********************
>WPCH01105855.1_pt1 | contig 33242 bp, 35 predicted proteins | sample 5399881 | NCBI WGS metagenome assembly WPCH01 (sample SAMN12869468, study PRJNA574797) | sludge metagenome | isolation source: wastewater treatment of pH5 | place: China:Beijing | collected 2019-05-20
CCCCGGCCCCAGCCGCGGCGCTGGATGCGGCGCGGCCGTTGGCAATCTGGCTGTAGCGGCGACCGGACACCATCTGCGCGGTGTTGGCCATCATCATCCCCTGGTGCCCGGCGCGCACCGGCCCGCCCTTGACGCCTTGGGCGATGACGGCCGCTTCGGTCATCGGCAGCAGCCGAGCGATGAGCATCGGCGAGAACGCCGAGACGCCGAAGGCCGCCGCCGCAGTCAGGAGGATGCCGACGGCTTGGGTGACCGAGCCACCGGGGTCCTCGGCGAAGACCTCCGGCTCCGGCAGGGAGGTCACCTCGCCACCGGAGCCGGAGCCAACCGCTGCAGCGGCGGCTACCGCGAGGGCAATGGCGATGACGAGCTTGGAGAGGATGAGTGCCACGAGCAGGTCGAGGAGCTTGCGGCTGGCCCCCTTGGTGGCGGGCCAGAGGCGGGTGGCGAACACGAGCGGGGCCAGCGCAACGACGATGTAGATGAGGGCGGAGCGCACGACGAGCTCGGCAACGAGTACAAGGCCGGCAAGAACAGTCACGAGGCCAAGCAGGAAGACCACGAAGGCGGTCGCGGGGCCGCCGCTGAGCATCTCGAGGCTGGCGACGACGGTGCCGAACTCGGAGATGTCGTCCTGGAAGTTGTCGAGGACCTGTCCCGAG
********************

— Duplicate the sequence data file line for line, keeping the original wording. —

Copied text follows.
>WPCH01105855.1_pt1 | contig 33242 bp, 35 predicted proteins | sample 5399881 | NCBI WGS metagenome assembly WPCH01 (sample SAMN12869468, study PRJNA574797) | sludge metagenome | isolation source: wastewater treatment of pH5 | place: China:Beijing | collected 2019-05-20
CCCCGGCCCCAGCCGCGGCGCTGGATGCGGCGCGGCCGTTGGCAATCTGGCTGTAGCGGCGACCGGACACCATCTGCGCGGTGTTGGCCATCATCATCCCCTGGTGCCCGGCGCGCACCGGCCCGCCCTTGACGCCTTGGGCGATGACGGCCGCTTCGGTCATCGGCAGCAGCCGAGCGATGAGCATCGGCGAGAACGCCGAGACGCCGAAGGCCGCCGCCGCAGTCAGGAGGATGCCGACGGCTTGGGTGACCGAGCCACCGGGGTCCTCGGCGAAGACCTCCGGCTCCGGCAGGGAGGTCACCTCGCCACCGGAGCCGGAGCCAACCGCTGCAGCGGCGGCTACCGCGAGGGCAATGGCGATGACGAGCTTGGAGAGGATGAGTGCCACGAGCAGGTCGAGGAGCTTGCGGCTGGCCCCCTTGGTGGCGGGCCAGAGGCGGGTGGCGAACACGAGCGGGGCCAGCGCAACGACGATGTAGATGAGGGCGGAGCGCACGACGAGCTCGGCAACGAGTACAAGGCCGGCAAGAACAGTCACGAGGCCAAGCAGGAAGACCACGAAGGCGGTCGCGGGGCCGCCGCTGAGCATCTCGAGGCTGGCGACGACGGTGCCGAACTCGGAGATGTCGTCCTGGAAGTTGTCGAGGACCTGTCCCGAG